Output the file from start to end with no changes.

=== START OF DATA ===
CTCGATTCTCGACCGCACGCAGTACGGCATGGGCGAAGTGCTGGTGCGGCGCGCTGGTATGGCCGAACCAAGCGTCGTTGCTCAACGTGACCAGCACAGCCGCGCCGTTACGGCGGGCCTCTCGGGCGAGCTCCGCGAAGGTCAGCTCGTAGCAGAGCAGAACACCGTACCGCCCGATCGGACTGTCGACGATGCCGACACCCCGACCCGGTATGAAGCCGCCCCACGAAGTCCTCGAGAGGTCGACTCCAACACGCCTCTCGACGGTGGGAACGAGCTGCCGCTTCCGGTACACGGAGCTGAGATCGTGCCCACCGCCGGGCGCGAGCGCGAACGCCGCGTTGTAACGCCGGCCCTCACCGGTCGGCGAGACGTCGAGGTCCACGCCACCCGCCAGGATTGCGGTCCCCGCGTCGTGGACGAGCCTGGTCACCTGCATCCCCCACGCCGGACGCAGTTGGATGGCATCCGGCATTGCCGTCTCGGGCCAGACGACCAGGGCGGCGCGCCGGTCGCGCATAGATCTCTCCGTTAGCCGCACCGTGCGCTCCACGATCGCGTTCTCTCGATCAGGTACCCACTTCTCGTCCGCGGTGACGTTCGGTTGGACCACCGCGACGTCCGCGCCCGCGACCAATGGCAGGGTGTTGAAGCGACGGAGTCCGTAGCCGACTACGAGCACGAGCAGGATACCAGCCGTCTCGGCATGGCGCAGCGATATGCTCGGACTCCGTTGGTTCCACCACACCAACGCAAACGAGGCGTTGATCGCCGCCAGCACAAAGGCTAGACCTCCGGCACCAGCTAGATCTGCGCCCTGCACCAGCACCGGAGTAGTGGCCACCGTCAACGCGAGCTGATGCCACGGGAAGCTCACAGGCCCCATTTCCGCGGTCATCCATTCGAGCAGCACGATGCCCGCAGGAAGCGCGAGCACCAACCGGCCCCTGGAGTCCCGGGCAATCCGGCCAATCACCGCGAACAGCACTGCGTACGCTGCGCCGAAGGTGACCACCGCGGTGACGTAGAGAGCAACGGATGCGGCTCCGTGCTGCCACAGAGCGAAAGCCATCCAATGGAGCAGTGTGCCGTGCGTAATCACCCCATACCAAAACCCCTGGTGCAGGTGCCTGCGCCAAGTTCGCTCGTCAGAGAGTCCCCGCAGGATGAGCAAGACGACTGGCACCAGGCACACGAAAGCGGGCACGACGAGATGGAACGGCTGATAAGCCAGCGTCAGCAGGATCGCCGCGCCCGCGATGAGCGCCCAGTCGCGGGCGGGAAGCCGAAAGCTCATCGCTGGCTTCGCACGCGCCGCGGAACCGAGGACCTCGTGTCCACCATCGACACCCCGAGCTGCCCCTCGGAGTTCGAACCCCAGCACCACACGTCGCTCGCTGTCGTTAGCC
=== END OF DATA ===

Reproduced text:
CTCGATTCTCGACCGCACGCAGTACGGCATGGGCGAAGTGCTGGTGCGGCGCGCTGGTATGGCCGAACCAAGCGTCGTTGCTCAACGTGACCAGCACAGCCGCGCCGTTACGGCGGGCCTCTCGGGCGAGCTCCGCGAAGGTCAGCTCGTAGCAGAGCAGAACACCGTACCGCCCGATCGGACTGTCGACGATGCCGACACCCCGACCCGGTATGAAGCCGCCCCACGAAGTCCTCGAGAGGTCGACTCCAACACGCCTCTCGACGGTGGGAACGAGCTGCCGCTTCCGGTACACGGAGCTGAGATCGTGCCCACCGCCGGGCGCGAGCGCGAACGCCGCGTTGTAACGCCGGCCCTCACCGGTCGGCGAGACGTCGAGGTCCACGCCACCCGCCAGGATTGCGGTCCCCGCGTCGTGGACGAGCCTGGTCACCTGCATCCCCCACGCCGGACGCAGTTGGATGGCATCCGGCATTGCCGTCTCGGGCCAGACGACCAGGGCGGCGCGCCGGTCGCGCATAGATCTCTCCGTTAGCCGCACCGTGCGCTCCACGATCGCGTTCTCTCGATCAGGTACCCACTTCTCGTCCGCGGTGACGTTCGGTTGGACCACCGCGACGTCCGCGCCCGCGACCAATGGCAGGGTGTTGAAGCGACGGAGTCCGTAGCCGACTACGAGCACGAGCAGGATACCAGCCGTCTCGGCATGGCGCAGCGATATGCTCGGACTCCGTTGGTTCCACCACACCAACGCAAACGAGGCGTTGATCGCCGCCAGCACAAAGGCTAGACCTCCGGCACCAGCTAGATCTGCGCCCTGCACCAGCACCGGAGTAGTGGCCACCGTCAACGCGAGCTGATGCCACGGGAAGCTCACAGGCCCCATTTCCGCGGTCATCCATTCGAGCAGCACGATGCCCGCAGGAAGCGCGAGCACCAACCGGCCCCTGGAGTCCCGGGCAATCCGGCCAATCACCGCGAACAGCACTGCGTACGCTGCGCCGAAGGTGACCACCGCGGTGACGTAGAGAGCAACGGATGCGGCTCCGTGCTGCCACAGAGCGAAAGCCATCCAATGGAGCAGTGTGCCGTGCGTAATCACCCCATACCAAAACCCCTGGTGCAGGTGCCTGCGCCAAGTTCGCTCGTCAGAGAGTCCCCGCAGGATGAGCAAGACGACTGGCACCAGGCACACGAAAGCGGGCACGACGAGATGGAACGGCTGATAAGCCAGCGTCAGCAGGATCGCCGCGCCCGCGATGAGCGCCCAGTCGCGGGCGGGAAGCCGAAAGCTCATCGCTGGCTTCGCACGCGCCGCGGAACCGAGGACCTCGTGTCCACCATCGACACCCCGAGCTGCCCCTCGGAGTTCGAACCCCAGCACCACACGTCGCTCGCTGTCGTTAGCC